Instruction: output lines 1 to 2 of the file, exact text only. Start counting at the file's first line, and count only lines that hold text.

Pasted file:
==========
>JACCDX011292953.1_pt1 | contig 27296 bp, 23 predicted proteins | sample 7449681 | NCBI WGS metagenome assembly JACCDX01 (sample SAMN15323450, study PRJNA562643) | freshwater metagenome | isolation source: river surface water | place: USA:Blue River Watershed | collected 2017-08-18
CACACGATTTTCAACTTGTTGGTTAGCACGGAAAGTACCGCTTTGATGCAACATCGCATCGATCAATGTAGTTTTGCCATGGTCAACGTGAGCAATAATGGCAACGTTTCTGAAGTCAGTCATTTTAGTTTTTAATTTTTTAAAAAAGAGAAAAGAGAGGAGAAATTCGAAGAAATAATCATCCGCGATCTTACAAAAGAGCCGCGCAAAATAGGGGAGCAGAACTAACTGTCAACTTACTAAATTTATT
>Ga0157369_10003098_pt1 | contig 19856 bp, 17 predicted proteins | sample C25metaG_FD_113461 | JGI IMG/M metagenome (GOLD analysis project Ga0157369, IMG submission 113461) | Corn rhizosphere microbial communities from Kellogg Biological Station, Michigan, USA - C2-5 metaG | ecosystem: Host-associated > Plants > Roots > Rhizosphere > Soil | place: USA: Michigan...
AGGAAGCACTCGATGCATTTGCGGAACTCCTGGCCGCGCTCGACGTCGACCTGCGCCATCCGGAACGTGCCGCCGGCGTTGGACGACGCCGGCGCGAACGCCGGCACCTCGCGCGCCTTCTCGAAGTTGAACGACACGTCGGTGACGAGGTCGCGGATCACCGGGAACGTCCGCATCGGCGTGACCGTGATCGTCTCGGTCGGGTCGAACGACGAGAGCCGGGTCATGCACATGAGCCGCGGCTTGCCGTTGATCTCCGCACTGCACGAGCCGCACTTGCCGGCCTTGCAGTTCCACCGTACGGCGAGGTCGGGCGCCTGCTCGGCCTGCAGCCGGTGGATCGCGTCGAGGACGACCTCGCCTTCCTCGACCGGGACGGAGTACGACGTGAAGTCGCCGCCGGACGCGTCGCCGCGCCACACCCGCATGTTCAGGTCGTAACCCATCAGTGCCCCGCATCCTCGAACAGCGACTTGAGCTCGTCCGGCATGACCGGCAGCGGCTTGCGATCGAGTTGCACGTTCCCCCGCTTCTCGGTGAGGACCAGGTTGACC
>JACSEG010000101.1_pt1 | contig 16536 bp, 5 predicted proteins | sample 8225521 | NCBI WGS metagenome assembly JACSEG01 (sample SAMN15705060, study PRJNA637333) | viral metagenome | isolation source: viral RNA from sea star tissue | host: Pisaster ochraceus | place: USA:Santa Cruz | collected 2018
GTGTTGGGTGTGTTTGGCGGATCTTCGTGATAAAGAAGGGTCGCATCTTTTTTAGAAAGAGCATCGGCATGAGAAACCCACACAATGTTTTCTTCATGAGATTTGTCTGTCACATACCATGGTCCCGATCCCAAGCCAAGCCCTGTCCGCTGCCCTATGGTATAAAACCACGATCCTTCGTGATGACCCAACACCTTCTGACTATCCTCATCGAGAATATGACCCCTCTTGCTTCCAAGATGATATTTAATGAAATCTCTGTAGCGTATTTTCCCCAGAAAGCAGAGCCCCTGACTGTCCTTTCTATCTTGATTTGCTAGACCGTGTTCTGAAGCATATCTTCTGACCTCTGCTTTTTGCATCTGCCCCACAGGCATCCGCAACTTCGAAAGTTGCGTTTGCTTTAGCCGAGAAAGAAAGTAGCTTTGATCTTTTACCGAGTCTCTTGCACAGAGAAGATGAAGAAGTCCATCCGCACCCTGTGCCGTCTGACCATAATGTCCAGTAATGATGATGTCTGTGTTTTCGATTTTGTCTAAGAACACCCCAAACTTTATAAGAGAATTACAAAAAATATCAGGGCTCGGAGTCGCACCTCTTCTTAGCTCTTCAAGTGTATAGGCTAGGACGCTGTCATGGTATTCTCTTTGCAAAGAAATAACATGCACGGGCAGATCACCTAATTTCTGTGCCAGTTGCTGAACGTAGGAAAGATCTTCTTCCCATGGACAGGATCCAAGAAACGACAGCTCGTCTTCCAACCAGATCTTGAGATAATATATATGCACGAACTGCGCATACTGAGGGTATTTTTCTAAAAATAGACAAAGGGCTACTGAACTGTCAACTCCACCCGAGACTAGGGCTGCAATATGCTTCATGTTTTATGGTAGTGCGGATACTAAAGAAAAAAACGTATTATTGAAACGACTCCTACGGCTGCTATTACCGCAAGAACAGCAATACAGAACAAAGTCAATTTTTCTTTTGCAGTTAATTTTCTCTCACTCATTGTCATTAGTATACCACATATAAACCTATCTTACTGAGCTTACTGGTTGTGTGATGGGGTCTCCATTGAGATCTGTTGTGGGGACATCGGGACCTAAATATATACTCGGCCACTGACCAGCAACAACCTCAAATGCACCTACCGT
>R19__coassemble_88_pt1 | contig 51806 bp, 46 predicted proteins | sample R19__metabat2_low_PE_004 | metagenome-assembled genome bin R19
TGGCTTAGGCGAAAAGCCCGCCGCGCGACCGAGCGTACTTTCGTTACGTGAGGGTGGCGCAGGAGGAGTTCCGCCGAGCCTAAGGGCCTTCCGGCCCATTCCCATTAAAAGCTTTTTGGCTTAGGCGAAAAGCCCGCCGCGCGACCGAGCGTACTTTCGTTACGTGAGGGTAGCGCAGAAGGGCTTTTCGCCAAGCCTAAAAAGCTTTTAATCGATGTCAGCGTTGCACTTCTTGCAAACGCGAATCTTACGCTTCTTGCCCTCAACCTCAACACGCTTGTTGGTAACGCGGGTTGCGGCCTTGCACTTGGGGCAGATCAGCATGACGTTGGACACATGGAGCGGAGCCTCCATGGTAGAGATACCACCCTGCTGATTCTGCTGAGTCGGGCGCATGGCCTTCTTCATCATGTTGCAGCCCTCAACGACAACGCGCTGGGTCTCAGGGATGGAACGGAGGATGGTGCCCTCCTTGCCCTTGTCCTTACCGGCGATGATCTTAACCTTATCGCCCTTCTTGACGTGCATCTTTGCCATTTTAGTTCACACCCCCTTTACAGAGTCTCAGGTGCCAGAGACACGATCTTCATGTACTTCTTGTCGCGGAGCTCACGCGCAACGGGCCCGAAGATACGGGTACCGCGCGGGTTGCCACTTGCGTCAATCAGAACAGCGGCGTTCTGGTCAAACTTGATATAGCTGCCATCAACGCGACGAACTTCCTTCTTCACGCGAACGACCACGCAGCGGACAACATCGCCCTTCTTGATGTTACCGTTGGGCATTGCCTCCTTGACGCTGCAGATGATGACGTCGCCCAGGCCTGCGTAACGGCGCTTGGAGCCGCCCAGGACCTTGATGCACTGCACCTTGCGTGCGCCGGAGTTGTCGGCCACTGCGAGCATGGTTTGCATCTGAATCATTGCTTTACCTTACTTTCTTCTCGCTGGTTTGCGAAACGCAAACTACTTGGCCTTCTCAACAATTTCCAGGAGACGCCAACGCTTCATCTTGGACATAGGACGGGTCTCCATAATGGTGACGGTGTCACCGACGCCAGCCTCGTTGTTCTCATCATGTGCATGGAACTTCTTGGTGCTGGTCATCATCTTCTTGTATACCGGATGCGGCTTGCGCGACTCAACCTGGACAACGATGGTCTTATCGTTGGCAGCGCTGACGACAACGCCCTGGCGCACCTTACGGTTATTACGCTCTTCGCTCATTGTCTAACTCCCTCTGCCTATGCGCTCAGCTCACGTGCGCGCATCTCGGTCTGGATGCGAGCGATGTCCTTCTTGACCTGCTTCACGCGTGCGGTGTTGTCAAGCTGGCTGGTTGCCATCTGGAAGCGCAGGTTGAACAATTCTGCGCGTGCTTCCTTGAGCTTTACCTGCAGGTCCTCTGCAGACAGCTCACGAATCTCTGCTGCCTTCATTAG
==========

>JACCDX011292953.1_pt1 | contig 27296 bp, 23 predicted proteins | sample 7449681 | NCBI WGS metagenome assembly JACCDX01 (sample SAMN15323450, study PRJNA562643) | freshwater metagenome | isolation source: river surface water | place: USA:Blue River Watershed | collected 2017-08-18
CACACGATTTTCAACTTGTTGGTTAGCACGGAAAGTACCGCTTTGATGCAACATCGCATCGATCAATGTAGTTTTGCCATGGTCAACGTGAGCAATAATGGCAACGTTTCTGAAGTCAGTCATTTTAGTTTTTAATTTTTTAAAAAAGAGAAAAGAGAGGAGAAATTCGAAGAAATAATCATCCGCGATCTTACAAAAGAGCCGCGCAAAATAGGGGAGCAGAACTAACTGTCAACTTACTAAATTTATT